Some people in social media today are bitching about the public’s lauding Caitlyn Jenner (when they are not commenting on her age or her dress or her makeup) for her “bravery.” 

Even people I have deemed intelligent and sensitive have posted Facebook critiques with photos of their candidates for the definition of bravery such as this:

  
Classic.

And yet another post-er believes this is more befitting of the adjective:

  

Both social media post-ers are men, one conservative and one progressive, one older (mid-fifties) and one younger (mid-thirties).  See a trend here?

To be brave, one must risk life and limb or recover from loss of life (the one before loss of limbs) and limb(s). And be men. 

Now, admittedly, I have seen no female contributors to the courage definition, none with a picture to share, but if there were any, I would imagine it would be of cancer survivors or mothers crossing minefields to save their babies. 

But the first reason for Caitlyn’s doubtful courage is her womanhood. The second reason is her health. It is apparently not bravery to kill off her fortunate birthright–the white male privilege–to become a woman whose worth is measured by her appearance and her ability to graciously absorb the arrows of disdain and second class citizenry based on frippery and gossip, like the target she has now become. And for what? It’s not like she needed the money or the publicity like her former step family.

What’s so brave about that? I agree. She must be a masochist to become a woman in this society–to be treated like meat.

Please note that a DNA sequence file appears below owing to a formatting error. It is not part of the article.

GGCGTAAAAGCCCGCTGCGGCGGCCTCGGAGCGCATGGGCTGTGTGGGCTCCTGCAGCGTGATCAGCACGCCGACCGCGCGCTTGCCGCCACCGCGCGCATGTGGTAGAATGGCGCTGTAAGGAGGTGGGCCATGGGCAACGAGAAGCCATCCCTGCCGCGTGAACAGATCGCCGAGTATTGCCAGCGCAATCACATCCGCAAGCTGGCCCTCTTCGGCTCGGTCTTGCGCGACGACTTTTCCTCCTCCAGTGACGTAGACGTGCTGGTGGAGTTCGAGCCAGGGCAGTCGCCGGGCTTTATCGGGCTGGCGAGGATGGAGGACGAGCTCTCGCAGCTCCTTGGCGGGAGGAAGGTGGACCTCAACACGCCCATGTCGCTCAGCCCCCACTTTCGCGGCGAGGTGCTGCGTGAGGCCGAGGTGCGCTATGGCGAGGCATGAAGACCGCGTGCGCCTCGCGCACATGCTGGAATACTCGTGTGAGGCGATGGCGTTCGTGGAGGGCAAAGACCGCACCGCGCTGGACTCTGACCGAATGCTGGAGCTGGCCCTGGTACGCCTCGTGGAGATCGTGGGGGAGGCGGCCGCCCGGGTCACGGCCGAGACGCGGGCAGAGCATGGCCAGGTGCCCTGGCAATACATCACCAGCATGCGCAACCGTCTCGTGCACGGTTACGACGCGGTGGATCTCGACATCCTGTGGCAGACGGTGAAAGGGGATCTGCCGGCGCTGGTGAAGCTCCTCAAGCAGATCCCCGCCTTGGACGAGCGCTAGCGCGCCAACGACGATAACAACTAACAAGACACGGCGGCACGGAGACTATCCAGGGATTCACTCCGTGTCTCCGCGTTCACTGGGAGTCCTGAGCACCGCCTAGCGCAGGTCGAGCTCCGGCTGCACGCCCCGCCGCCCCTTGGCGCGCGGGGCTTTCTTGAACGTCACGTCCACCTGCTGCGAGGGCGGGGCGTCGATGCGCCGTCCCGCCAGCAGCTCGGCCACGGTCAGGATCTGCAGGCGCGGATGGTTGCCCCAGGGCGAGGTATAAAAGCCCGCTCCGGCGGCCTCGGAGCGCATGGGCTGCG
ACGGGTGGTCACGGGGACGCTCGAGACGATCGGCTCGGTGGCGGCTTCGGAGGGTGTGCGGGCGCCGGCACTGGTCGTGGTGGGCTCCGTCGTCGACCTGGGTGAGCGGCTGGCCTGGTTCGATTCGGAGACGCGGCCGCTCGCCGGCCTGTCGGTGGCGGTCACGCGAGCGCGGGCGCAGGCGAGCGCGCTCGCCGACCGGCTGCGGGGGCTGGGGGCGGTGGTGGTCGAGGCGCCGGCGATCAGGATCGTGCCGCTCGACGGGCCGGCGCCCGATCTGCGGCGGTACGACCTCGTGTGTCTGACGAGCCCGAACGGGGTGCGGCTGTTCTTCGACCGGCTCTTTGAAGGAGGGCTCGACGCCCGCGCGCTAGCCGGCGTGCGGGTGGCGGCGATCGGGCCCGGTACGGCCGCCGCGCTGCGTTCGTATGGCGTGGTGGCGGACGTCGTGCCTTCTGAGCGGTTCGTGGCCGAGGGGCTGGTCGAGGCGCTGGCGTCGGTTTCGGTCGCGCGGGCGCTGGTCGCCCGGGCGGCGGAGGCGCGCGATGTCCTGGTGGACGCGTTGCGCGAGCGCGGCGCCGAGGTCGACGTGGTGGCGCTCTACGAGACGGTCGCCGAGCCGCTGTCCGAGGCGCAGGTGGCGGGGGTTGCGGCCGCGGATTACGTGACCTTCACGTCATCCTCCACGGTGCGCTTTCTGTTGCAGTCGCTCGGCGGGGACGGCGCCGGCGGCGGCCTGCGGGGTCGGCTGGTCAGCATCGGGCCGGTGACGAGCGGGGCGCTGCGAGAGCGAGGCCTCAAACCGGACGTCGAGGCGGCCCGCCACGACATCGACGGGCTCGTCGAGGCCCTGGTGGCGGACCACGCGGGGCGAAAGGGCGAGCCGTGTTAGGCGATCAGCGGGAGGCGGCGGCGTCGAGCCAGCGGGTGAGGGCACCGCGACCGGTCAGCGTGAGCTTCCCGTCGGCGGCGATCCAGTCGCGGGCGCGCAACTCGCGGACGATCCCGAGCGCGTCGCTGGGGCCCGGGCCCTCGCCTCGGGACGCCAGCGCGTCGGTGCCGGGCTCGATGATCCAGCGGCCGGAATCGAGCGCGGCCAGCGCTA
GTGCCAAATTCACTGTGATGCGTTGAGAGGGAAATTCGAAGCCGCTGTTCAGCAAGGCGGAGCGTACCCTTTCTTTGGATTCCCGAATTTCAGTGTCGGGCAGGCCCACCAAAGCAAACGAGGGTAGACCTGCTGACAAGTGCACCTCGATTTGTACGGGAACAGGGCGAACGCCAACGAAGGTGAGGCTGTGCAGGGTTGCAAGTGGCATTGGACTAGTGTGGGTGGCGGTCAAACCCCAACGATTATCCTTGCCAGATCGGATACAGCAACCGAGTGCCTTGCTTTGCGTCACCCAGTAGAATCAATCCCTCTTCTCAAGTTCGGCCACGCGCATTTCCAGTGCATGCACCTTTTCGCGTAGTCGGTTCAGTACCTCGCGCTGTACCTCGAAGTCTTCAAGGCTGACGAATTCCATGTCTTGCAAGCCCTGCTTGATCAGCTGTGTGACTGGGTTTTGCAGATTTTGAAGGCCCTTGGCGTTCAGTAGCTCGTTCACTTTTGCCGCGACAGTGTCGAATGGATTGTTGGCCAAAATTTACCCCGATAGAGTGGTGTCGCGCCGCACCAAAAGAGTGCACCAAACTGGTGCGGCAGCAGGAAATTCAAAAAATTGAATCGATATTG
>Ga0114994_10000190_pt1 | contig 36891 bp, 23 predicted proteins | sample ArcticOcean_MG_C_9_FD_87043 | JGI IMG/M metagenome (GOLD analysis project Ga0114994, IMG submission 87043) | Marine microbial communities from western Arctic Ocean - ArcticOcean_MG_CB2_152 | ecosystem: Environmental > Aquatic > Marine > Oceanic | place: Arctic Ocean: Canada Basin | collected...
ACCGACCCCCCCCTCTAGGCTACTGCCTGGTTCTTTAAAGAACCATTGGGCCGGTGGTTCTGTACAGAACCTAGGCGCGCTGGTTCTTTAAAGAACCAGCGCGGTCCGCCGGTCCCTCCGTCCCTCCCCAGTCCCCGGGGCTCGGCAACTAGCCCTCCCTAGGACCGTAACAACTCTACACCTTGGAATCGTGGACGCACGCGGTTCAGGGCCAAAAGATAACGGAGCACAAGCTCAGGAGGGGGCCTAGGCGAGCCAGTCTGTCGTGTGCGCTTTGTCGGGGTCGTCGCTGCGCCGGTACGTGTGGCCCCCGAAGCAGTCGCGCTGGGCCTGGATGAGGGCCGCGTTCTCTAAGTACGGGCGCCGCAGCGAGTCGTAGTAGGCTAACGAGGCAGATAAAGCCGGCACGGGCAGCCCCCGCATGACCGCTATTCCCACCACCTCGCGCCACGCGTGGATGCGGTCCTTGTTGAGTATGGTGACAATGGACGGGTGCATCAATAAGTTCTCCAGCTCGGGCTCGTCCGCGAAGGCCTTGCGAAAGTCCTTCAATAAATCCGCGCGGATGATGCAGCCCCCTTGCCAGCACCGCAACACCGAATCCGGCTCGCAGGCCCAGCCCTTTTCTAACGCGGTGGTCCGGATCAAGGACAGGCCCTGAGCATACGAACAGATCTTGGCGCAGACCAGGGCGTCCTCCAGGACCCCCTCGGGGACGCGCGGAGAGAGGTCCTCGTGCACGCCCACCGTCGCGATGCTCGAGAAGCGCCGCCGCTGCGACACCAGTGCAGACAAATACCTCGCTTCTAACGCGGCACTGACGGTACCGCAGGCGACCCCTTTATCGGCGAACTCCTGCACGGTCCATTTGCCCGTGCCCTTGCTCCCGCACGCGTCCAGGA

But Jon Stewart in his latest The Daily Show always says it best:

  

As a woman, Jenner can now look forward to her physical appearance, not her talents or mind, being the object of daily scrutiny. Should she ever need to work, she can look forward to earning roughly 77% of what a man makes. Should she ever face physical or sexual violence, she, not her attacker, will be treated with suspicion. As a woman, Jenner will also have to get used to hearing not just new pronouns but other fun words like “shrill,” “nagging,” “bossy” and “emotional.” And then, of course, there’s the catcalling, which a “beautiful” woman like Jenner can now expect daily. 

A person transitioning to live as her true self is a wonderful thing and America has come a long way toward accepting transgender people. As Stewart so aptly pointed out, though, the real struggle now is to bring up the lives of all women. On that front, there are still miles to go.

Perhaps the clichés we are fed about hero imagery and the hardship stories that go viral to tug at our heart strings in quiet, reverential sentimentality get in the way of our seeing the bravery of transformation, being faithful to the universal need to be our authentic selves even in the face of total annihilation through either vilification or idolotry. 

Caitlyn Jenner may be just a woman now, but her twice-baked celebrity-dom has transformed her into a paper doll image, something to wag about as a projection of an idea, sans flesh and blood, no matter how much skin gets bared where.

And I am not disputing the other photos depict bravery, though they are subject to the same fate as Caitlyn–the loss of humanity to an idea of something like heroism or bravery or Facebook likes.

The take home idea: Why would anyone want to be a woman in a misogynist society?